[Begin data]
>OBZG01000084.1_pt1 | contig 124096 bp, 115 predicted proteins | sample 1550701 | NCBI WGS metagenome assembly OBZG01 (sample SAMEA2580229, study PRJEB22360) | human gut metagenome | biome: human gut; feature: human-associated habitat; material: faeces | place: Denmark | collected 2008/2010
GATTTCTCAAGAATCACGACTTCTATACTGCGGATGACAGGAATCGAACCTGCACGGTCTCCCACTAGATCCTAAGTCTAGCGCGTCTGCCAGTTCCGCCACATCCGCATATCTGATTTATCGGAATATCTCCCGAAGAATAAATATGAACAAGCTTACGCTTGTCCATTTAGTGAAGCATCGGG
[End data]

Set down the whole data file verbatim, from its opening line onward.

>OBZG01000084.1_pt1 | contig 124096 bp, 115 predicted proteins | sample 1550701 | NCBI WGS metagenome assembly OBZG01 (sample SAMEA2580229, study PRJEB22360) | human gut metagenome | biome: human gut; feature: human-associated habitat; material: faeces | place: Denmark | collected 2008/2010
GATTTCTCAAGAATCACGACTTCTATACTGCGGATGACAGGAATCGAACCTGCACGGTCTCCCACTAGATCCTAAGTCTAGCGCGTCTGCCAGTTCCGCCACATCCGCATATCTGATTTATCGGAATATCTCCCGAAGAATAAATATGAACAAGCTTACGCTTGTCCATTTAGTGAAGCATCGGG